The History of Granville, Licking County, Ohio

This History of Granville was undertaken nine years ago at the suggestion of one of Granville's absent sons. In gathering materials, the fact came to light that Mr. Charles W. Bryant was engaged in similar work. Each was urged by the other to make common stock of what had already been obtained and go on with the work. It was finally arranged that Mr. Bryant would take the genealogies and family histories, and the subscriber the annals; the whole to be combined for publication. The annals were ready in 1880, closing with the Seventy-fifth Anniversary. But the other part called for large correspondence and delay. In 1885, Mr. Bryant died; no part of his work, so far as can be found, being ready for the press. There was so much call for the annals that a company was formed to publish them. The record has been brought down to the present time in an added chapter. It was thought best to leave the pages already written, unchanged. Hence all references to the present, names of streets (since changed), etc., remain as in 1880. In the course of the annals the orthography of some names will be found to change, but this conforms to the usage of the families, and need not lead to any mistake. Some incidents recorded may to some appear trifling, but they have been preserved, not always for their intrinsic value, but because they might hint to the memory a picture of the olden times, or awaken pleasant recollections by suggestion. Nothing has been deemed unimportant that helped in that service. The cut of the University was loaned to us for this use. The rest are made by Smith, of Columbus; those that appear in the additional record, are from photographs by Carpenter, of Granville; the other buildings, reproduced from memory or description, maps and outlines are from original drawings. The writer would gratefully make his acknowledgments for materials used, to the family of Dr. Little, to C.W. Bryant, Hon. Isaac Smucker, the various authors of pioneer papers in his possession, and to the few who were remaining of the pioneers, particularly Deacon T.M. Rose, Col. D.M. Baker, and Mr. L.E. Bancroft; and regrets to have been alone responsible, except where credit is given, for the selection of matter, arrangement, drawings, 'style of book, and business contracts. He will be thankful to receive any correction of mis-statements, or any important additional information; and may at any time be addressed at Westerville, Ohio.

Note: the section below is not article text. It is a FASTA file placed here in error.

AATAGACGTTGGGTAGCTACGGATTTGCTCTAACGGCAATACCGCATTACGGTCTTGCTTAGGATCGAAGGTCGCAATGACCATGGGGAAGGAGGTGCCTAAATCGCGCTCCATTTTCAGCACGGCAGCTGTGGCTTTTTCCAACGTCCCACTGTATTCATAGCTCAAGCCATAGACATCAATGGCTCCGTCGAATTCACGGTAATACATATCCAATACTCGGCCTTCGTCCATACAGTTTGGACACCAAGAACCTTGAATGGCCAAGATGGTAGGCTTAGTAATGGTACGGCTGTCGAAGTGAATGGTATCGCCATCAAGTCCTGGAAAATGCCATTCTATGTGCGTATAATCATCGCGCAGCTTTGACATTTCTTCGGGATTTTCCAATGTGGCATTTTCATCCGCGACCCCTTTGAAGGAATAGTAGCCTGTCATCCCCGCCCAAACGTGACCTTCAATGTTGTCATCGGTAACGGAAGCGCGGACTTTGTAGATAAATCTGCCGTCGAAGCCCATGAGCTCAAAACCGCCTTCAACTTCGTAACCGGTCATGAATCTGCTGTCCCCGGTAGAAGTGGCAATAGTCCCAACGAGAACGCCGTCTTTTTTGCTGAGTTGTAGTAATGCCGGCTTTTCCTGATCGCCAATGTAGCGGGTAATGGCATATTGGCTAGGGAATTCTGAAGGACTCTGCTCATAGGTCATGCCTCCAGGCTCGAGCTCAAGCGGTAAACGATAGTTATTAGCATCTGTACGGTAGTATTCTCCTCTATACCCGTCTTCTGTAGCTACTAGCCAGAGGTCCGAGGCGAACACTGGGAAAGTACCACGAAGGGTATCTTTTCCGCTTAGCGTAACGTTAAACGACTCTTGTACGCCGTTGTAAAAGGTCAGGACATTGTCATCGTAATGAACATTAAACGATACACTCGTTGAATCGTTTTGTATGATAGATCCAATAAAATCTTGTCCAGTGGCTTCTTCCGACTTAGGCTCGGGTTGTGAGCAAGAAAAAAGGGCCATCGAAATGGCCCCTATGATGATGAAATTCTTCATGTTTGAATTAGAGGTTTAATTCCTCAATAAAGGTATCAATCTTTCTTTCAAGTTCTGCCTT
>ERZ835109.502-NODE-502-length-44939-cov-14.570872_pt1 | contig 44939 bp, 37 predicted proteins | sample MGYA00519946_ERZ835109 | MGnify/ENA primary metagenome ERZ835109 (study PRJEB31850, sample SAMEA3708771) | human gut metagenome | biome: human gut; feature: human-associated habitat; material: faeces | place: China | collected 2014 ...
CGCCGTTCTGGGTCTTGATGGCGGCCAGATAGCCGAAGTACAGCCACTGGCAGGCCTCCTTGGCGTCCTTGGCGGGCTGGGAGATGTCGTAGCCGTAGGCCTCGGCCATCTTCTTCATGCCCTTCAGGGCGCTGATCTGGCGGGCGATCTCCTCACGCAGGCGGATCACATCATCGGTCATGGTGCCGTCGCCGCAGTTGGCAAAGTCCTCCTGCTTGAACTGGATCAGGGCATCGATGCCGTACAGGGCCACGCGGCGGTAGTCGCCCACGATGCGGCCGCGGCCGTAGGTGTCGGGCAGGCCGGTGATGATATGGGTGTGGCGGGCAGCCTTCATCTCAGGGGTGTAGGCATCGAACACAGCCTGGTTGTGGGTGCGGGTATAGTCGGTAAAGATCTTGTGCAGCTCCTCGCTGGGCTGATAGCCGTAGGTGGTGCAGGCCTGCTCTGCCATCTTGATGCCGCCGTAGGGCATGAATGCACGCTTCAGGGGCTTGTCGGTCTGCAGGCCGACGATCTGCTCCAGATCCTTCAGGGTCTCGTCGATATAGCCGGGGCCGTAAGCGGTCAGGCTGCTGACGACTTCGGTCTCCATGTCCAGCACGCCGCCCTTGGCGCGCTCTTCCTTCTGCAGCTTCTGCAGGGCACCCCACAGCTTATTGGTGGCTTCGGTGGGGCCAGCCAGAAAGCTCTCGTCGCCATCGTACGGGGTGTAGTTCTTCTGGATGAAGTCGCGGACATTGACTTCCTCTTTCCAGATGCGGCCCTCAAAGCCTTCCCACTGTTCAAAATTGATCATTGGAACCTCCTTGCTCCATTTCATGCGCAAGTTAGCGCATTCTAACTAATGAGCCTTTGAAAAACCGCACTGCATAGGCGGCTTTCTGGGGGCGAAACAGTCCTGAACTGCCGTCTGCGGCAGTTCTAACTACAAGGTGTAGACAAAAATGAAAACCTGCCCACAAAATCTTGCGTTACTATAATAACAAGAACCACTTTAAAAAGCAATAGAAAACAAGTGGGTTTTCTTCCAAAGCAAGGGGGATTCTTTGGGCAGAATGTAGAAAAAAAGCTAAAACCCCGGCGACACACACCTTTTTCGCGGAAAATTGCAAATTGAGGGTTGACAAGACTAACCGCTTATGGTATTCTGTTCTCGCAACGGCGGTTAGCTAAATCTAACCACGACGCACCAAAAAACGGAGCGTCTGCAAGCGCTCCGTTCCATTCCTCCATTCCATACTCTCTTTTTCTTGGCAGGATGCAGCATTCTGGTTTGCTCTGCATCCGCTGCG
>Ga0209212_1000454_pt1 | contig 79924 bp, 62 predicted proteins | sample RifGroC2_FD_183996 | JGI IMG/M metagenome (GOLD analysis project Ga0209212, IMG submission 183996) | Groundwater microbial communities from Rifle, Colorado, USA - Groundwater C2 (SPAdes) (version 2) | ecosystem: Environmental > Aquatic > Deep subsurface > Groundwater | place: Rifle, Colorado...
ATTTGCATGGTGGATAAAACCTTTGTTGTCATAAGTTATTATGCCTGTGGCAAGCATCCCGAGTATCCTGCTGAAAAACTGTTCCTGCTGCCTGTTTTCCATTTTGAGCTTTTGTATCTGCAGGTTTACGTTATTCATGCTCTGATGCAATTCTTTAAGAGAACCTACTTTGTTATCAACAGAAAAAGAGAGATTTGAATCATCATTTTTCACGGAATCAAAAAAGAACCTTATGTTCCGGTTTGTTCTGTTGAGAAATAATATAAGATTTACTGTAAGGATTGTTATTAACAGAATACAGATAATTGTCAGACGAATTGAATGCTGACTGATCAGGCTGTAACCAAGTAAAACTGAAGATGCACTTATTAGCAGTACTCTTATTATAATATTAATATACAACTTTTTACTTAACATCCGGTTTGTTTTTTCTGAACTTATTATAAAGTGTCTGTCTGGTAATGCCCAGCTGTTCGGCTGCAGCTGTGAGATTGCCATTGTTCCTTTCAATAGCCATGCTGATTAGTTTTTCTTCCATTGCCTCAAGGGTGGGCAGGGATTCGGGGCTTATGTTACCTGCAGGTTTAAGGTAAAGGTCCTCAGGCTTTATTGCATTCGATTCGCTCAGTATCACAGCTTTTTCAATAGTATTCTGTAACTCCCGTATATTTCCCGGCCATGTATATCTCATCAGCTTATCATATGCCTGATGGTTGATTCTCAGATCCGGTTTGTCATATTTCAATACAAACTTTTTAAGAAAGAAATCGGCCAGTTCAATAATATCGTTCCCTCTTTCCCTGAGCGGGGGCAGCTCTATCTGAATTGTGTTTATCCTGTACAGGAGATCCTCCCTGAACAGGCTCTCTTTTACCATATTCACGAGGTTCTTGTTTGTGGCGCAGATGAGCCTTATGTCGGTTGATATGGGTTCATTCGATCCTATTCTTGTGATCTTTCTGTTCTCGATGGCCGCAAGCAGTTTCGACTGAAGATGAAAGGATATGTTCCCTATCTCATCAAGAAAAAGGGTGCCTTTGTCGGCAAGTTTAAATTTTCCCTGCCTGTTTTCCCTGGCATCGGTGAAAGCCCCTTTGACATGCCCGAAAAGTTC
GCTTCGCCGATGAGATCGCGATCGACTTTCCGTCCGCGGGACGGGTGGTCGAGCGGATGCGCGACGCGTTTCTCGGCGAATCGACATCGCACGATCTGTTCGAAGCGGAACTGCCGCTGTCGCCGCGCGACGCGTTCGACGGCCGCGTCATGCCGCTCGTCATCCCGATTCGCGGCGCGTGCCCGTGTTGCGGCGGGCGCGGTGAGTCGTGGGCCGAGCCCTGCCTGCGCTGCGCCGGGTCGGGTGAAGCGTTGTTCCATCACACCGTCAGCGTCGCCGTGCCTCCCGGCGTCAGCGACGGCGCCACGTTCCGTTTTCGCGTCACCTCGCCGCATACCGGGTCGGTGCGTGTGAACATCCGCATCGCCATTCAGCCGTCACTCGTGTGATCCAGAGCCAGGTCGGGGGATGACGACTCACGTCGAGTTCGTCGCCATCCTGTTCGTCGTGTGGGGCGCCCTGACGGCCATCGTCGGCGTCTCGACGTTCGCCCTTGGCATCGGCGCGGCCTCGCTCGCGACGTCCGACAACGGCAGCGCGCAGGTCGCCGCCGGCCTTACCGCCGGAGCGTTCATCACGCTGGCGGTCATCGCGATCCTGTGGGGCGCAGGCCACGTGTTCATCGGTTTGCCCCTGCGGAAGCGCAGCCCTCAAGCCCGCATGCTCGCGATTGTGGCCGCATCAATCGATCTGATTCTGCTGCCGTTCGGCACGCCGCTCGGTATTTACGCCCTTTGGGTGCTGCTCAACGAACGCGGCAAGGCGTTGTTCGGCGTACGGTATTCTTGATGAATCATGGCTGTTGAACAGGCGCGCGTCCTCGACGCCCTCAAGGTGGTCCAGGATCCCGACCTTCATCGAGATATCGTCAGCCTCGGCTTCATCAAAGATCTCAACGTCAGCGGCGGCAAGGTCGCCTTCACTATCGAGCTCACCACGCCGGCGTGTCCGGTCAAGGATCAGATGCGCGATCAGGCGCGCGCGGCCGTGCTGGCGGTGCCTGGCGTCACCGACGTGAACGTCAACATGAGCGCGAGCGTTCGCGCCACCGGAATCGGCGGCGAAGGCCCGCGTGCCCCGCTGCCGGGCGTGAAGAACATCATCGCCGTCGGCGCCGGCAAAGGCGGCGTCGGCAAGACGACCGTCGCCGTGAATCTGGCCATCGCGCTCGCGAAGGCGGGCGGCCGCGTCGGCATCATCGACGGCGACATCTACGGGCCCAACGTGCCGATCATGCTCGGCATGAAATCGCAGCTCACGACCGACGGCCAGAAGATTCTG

Table of Contents

I. Ab Origine 9
II. Ohio in 1805 15
III. The First Low Plash 20
IV. The Scioto Land Co. 24
V. The Location 28
VI. The Licking Land Co. 31
VII. Preparations 34
VIII. By the Way 40
IX. The Symmetrical Location 45
X. The First Week 50
XI. Business 55
XII. Early Experiences 62
XIII. Annals, 1806 73
XIV. Annals, 1807 77
XV. Annals, 1808 83
XVI. Annals, 1809-11 89
XVII. The War of 1812 97
XVIII. Annals, 1812-15 103
XIX. Annals, 1816 109
XX. Annals, 1817-20 115
XXI. Annals, 1821-22 122
XXII. Annals, 1823-26 126
XXIII. Annals, 1827 131
XXIV. Annals, 1828-30 135
XXV. Annals, 1831-33 140
XXVI. Annals, 1834 149
XXVII. Annals, 1835-39 155
XXVIII. Annals, 1840-50 160
XXIX. Annals, 1851-55 169
XXX. Annals, 1856-79 177
XXXI. The Seventy-fifth Anniversary 191
XXXII. Rev. Timothy Harris 198
XXXIII. Rev. Ahab Jinks 201
XXXIV. Rev. Jacob Little, D.D. 204
XXXV. Plan of Union Church 210
XXXVI. Granville Baptist Church 217
XXXVII. Methodist Episcopal Church 222
XXVIII. St. Luke's Protestant Episcopal Church 226
XXXIX. Welsh Churches of Granville 229
XL. Denison University (Granville College, etc.) 236
XLI. Granville Academy (Male and Female) 245
XLII. Granville Female Seminary (Baptist and Episcopal) 253
XLIII. Our Professional Record 256
XLIV. Our Industrial Enterprises 273
XLV. Our Commercial Enterprises 285
XLVI. The Anti-Slavery Excitement 297
XLVII. Our Criminal Record 310
XLVIII. Fatal Accidents 316
XLIX. War of the Rebellion 326
L. Olla Podrida 332
LI. The F.F.G's. 341
Additional Record 346


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Granville township is a tract of choice land five miles square, centrally located in the county of Licking, State of Ohio. Through the center of it, from west to east, runs the middle fork of the Pataskala, or Licking River, this branch being commonly called Raccoon Creek. Irregularly skirting the stream on either hand is a chain of hills from one to two hundred feet high, out of whose tops excellent stone is quarried, and from whose base flow perennial springs. They are diversified with ridges, knobs, spurs, and buttes, and here and there the chain is broken by the valleys through which the brooks, fed by those springs, find their way into the leading stream.